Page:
Star Trek: Enterprise
Air date: 2/27/2002
Teleplay by Mike Sussman & Phyllis Strong
Story by Rick Berman & Brannon Braga
Directed by Rob Hedden
Review by Jamahl Epsicokhan
Trip: "Do Vulcans dance?"
Kov: "Only when it's part of some tedious ceremony."
In brief: Intriguing isolated moments that float lost without the context of a coherent story. Perhaps that's the point?
Hmmm. I just don't know about "Fusion." There are some moments that are well directed and even have currents of convincing psychology buried in the writing and images. These are moments without the benefit of coherence. This episode is fragmented and lost. It intrigued me. It did not satisfy me. Maybe that's the point. Or maybe the writers were out to lunch. I can't say.
The Vulcans are complicated folks. That's a good thing. This episode muddles them beyond an ability to reach a satisfactory conclusion. That isn't a good thing. In Star Trek, the Vulcans have always been creatures of logic who attempt to suppress their emotions. "Fusion," however, takes the concept of emotional control to a level that apparently requires a psychology degree in order to grasp. I was left with a strange sense that the Vulcans, somewhere along the line, have either been made too complicated or too bound by the writers' increasing library of weird rules.
In "Fusion," emotions are like the forbidden fruit. The notion arises when the Enterprise comes in contact with a ship of unconventional Vulcans who do not fully suppress their emotions but instead try to integrate them into their lives, searching for the right balance. This is frowned upon by mainstream Vulcan society. T'Pol considers such outcasts' philosophies as too dangerous, with too high a failure rate. Vulcans suppress all their emotions as a matter of necessary discipline; the episode sees it as an all-or-nothing situation where those Vulcans who would try to find a middle ground are destined to become ticking time bombs who could completely lose control.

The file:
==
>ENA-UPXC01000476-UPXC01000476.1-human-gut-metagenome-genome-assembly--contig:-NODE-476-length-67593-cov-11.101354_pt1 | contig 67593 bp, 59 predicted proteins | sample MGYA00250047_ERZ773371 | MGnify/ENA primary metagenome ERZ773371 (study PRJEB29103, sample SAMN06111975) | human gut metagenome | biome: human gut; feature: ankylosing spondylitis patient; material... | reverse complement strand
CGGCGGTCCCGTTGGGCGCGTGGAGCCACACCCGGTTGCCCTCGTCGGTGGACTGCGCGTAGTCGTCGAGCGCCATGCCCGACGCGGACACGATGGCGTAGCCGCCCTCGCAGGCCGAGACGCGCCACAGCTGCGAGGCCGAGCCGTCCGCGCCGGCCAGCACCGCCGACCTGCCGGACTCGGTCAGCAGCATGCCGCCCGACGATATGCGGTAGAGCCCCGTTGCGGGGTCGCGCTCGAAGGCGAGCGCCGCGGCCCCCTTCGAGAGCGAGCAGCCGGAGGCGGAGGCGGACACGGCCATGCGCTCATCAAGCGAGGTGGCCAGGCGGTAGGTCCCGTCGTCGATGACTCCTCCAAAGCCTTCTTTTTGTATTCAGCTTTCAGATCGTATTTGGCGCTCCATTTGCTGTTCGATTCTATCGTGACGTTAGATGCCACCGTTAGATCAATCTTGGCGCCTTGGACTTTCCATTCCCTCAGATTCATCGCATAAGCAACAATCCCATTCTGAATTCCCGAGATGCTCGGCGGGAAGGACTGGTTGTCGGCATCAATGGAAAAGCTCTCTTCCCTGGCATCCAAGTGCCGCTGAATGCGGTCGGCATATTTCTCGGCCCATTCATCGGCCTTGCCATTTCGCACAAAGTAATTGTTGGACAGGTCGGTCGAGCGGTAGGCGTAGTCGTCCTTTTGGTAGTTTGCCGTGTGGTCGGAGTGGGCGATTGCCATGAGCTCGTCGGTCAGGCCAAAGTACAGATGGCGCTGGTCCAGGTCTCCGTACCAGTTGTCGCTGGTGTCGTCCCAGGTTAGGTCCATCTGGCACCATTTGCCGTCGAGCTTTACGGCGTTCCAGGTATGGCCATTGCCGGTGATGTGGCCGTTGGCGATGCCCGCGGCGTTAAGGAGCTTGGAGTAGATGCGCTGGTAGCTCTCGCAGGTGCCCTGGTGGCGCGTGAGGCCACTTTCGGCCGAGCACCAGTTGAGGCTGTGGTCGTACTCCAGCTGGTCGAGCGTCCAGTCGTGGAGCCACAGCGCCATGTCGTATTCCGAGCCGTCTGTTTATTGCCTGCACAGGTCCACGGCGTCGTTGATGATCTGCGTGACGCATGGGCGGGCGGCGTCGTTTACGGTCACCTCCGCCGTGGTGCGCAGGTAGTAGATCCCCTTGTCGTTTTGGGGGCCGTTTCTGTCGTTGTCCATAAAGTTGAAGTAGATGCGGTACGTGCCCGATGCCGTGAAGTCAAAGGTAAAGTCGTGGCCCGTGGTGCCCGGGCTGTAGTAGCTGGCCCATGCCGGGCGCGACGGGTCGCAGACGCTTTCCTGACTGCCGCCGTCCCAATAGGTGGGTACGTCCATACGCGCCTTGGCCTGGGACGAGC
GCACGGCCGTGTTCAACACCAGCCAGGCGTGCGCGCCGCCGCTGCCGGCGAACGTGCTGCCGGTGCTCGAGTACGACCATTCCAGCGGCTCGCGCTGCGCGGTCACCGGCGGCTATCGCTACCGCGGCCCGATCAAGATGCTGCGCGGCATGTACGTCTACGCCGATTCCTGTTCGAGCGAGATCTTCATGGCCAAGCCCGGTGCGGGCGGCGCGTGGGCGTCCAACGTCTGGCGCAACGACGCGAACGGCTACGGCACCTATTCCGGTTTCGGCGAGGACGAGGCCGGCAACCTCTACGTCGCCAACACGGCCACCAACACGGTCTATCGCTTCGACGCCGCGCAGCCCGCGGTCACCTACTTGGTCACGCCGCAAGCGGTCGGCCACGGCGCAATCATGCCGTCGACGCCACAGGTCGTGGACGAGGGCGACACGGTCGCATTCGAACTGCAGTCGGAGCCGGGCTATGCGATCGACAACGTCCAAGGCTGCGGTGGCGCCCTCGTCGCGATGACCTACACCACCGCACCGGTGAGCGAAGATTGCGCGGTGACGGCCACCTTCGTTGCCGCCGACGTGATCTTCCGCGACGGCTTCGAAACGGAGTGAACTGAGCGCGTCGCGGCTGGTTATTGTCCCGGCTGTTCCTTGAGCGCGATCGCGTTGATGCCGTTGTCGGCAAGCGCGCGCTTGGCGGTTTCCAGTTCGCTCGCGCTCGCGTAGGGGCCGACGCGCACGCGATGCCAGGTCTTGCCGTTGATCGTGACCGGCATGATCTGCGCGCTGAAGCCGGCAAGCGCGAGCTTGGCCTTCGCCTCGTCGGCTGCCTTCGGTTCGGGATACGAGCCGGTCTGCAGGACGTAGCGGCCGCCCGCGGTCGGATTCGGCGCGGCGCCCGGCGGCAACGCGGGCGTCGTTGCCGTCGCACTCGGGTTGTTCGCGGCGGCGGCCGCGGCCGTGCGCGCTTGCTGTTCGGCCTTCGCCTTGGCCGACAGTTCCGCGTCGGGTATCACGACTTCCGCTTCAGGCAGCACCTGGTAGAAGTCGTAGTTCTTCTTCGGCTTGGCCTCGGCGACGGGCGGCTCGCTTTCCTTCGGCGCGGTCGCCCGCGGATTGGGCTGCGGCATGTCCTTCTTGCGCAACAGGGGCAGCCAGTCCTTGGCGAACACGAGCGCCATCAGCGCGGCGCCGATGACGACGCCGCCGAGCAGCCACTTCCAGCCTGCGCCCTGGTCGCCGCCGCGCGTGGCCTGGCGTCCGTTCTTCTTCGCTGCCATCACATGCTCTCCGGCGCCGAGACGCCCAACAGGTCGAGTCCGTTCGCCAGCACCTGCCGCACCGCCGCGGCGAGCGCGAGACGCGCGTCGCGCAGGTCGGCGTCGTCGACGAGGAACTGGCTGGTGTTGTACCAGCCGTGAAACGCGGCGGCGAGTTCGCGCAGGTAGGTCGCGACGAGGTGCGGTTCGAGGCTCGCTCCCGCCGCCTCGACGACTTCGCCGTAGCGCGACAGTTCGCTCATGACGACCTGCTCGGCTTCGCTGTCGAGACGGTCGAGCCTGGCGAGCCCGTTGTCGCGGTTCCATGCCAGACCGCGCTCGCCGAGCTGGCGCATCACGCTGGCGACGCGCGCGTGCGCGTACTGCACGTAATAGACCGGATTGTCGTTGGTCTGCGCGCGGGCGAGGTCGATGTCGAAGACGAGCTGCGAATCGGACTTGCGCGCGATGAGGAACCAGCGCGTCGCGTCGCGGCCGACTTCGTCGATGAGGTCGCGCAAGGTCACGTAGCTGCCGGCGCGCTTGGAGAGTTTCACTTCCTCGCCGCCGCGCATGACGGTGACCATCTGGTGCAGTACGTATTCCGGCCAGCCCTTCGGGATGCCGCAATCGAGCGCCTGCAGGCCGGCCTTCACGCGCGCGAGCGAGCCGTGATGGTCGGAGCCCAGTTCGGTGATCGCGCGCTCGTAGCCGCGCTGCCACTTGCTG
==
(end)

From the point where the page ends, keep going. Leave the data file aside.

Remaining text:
One of the Vulcans, Tolaris (Enrique Murciano), takes an interest in T'Pol and tries to convince her to experiment with their methodology. She initially resists but finds herself intrigued. Eventually she decides to trust him and opens herself to new experiences.
The concept is interesting, but the results are puzzling. For T'Pol, it seems she was profoundly moved by an experience back on Earth when she left the Vulcan consulate to explore San Francisco while disguised, eventually ending up at a jazz club. The music she heard intrigued and now haunts her. As she experiments with Tolaris' methods, freeing herself from her daily meditation routine, she finds her dreams taking her back to that night on Earth. I liked Rob Hedden's direction over T'Pol's dream sequence, which is confused and chaotic and atmospheric; cinema always provides a good medium for conveying dreams and nightmares. And as I said at the beginning, there seems to be a nervous psychology beneath these images that feels convincing.
But the episode can't make sense of them. T'Pol's encounter with jazz music in San Francisco was apparently a profound emotional experience, but we never find out how or why; the thread is more concept than content. This is reinforced by the mind-meld scene between T'Pol and Tolaris later in the episode, which takes us back to that moment in San Francisco and leaves us stranded there with no answers. Perhaps we, like T'Pol, have no answers to find. Perhaps she herself was stranded there, and is too disturbed to go back. Perhaps that's psychobabble giving the writers too much credit for sketchy ideas. (Why would music — even unfamiliar music — move her so profoundly? It's not like music is a foreign concept to Vulcans.)